Across the state, 41 school districts and charter schools have entered into agreements with the Minnesota Department of Human Right to address exclusionary discipline disparities in subjective categories, like bullying and disruptive conduct. 

As district leaders meet to share best practices — things like restorative practices and professional development opportunities to help teachers become more culturally and linguistically responsive — and dig into their discipline data, two districts flagged by the department have refused to enter into any such agreement: Walker-Hackensack-Akeley and the state’s largest district, Anoka-Hennepin. Tune in for updates on how this effort progresses in 2020.

Then, on the heels of news reports out of Chicago illustrating how seclusion rooms — empty, locked time-out rooms — are being abused, expect to hear a lot more pushback from advocates and parents who say they’ve had similar experiences with these rooms in Minnesota schools, often to the detriment of children with some of the most significant emotional and behavioral disorders. 

4. School choice debate 

Minnesota has long been a leader on a number of choice-related education initiatives, including chartering, open-enrollment and the adoption of PSEO programs. As the Twin Cities become increasingly saturated with charter schools, however, both the Minnepolis and St. Paul districts continue to see their student enrollments decline, along with the state and federal dollars that follow each student. 

This financial pinch has left some leaders in St. Paul calling for a moratorium on new charter schools, along with the expansion of any existing ones. Charter advocates are pushing back, defending charters that are successfully serving minority students through a culturally affirming learning environment.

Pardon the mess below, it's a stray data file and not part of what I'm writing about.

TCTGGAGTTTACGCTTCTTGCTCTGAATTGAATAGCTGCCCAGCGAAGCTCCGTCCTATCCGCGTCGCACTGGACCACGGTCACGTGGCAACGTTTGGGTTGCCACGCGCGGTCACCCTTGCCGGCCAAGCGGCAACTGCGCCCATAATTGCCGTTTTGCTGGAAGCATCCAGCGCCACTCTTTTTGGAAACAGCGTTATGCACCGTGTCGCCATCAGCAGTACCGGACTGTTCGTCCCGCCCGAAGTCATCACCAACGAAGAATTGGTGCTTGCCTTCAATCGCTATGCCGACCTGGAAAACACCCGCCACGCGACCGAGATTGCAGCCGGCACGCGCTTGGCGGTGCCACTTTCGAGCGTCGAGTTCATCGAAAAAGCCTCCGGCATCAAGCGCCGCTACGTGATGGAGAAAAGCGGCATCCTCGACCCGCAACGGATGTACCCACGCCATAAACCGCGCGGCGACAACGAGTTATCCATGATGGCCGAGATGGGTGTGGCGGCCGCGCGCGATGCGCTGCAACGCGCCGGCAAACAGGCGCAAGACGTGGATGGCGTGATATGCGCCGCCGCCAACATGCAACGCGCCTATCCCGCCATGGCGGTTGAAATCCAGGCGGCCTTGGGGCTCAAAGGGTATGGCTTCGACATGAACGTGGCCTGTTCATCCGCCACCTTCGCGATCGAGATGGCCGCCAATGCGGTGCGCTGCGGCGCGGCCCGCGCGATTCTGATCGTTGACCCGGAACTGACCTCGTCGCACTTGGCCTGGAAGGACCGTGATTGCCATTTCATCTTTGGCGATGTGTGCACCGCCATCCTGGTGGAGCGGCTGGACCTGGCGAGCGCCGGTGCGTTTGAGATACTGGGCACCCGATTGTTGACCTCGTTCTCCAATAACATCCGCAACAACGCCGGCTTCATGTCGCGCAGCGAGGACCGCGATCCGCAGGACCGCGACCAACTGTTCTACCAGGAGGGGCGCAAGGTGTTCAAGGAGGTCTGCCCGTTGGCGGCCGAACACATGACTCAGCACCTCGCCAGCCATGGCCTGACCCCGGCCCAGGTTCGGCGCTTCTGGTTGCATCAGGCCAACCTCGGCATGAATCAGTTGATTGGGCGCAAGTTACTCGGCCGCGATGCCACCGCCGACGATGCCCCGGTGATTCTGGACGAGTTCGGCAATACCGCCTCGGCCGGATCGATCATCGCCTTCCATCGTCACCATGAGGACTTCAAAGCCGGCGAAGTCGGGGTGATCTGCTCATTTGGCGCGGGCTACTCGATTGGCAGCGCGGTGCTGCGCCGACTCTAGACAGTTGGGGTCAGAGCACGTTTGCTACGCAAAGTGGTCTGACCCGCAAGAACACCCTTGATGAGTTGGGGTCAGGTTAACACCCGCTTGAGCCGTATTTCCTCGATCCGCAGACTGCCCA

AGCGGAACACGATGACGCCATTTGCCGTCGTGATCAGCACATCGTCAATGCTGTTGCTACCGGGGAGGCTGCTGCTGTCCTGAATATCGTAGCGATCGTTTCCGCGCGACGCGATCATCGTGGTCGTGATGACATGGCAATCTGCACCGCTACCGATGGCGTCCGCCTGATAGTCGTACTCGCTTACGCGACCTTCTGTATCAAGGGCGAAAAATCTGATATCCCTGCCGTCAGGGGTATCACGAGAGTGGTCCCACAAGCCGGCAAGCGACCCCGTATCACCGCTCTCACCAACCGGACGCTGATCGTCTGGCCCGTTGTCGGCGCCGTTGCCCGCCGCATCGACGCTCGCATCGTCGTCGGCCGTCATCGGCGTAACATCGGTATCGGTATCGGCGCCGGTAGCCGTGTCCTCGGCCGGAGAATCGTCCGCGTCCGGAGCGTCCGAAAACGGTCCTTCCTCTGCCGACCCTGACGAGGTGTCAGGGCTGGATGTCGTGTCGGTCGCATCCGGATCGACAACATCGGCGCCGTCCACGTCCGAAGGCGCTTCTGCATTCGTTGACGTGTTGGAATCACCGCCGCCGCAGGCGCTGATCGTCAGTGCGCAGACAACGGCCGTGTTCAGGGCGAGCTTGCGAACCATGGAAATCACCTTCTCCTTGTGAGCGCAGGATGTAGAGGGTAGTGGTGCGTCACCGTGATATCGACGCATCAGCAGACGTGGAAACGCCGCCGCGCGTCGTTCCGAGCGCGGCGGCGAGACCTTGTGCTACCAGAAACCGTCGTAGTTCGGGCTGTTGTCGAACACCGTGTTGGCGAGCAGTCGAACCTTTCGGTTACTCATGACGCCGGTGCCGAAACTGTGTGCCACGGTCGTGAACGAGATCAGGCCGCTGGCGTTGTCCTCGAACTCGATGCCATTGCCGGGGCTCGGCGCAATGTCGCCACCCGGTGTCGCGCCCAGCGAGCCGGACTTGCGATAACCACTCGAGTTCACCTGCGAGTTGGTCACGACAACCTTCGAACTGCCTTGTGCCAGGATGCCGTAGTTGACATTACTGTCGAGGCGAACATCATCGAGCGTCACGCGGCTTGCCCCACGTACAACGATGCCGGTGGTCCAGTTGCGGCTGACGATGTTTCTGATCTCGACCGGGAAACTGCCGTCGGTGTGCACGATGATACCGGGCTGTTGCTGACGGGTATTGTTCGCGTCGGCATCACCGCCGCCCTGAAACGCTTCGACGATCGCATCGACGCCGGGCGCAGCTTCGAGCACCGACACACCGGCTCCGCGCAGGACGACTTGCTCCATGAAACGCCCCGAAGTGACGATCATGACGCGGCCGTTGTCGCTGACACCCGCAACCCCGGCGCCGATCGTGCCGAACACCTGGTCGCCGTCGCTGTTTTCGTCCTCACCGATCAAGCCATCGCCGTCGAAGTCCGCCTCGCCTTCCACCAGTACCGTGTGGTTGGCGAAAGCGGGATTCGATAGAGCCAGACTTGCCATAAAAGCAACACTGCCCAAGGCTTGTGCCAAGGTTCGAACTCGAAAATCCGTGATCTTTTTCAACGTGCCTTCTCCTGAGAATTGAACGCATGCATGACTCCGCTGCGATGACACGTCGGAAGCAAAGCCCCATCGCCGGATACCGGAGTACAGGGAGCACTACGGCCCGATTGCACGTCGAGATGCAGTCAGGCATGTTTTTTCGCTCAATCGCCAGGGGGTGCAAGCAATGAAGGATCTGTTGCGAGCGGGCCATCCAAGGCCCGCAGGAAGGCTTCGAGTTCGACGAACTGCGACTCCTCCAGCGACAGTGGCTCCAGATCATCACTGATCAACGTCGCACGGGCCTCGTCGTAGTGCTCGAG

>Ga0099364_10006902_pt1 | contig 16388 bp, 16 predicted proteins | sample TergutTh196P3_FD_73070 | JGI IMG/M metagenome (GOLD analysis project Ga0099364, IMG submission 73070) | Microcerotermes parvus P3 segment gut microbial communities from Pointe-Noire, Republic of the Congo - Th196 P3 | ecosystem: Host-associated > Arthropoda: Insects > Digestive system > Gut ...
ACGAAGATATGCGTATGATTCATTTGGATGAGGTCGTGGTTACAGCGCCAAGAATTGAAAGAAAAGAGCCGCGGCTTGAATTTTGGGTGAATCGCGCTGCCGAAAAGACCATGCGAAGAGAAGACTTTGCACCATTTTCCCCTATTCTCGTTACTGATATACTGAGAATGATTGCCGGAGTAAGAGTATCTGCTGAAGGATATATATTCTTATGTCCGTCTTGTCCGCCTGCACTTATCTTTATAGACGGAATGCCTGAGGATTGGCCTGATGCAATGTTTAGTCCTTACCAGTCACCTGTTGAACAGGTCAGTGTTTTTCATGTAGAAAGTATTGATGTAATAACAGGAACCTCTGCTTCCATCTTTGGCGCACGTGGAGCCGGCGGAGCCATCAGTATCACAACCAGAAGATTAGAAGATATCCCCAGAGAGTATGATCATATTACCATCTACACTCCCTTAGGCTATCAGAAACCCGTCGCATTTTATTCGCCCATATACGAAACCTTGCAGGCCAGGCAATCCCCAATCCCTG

These culturally affirming enclaves are also under scrutiny by critics who allege they have contributed to the resegregation of urban schools. In these matters, school leaders and lawmakers alike would be wise to focus on the experiences of students and families who are seeking out these alternative public school options as they tackle ongoing integration efforts.

5. Reimagining high schools

Minnesota Education Commissioner Mary Cathryn Ricker has spent quite a bit of time on the road, visiting with educators and students across the state. One of her top take-aways? It’s time to reimagine the high school experience. 

This shift has already been taking place in districts across the state, in various ways and on different scales. One of the most obvious transformations is the adoption of the academies model, a restructuring of course offerings that encourages students to develop a specialty and even some career experience or credentials as they move through secondary school. 

Schools are also developing more hands-on partnerships with local businesses that can offer expertise and mentorship experiences for students in the trades and other hard-to-staff area. 

Comments (23)

  1. Submitted by Ron Gotzman on 12/27/2019 - 12:50 pm.

    Is “hope and change” a part of the redundant and increasingly more expensive trickle down education model?

    I hope we could have real “hope and change” by funding kids first!

    • Submitted by karim tan on 12/28/2019 - 04:56 am.

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    • Submitted by Connor OKeefe on 12/28/2019 - 06:24 am.

      “I hope we could have real “hope and change” by funding kids first!”

      If by that you mean ensuring the money favors what’s best for kids before considering the demands of the public school employee unions, I agree 100% sir.

      • Submitted by scott gibson on 12/30/2019 - 10:13 am.

        What exactly do you think a school is, if not its employees? Schools are a people business. It’s not the brick and mortar structure, it is the people.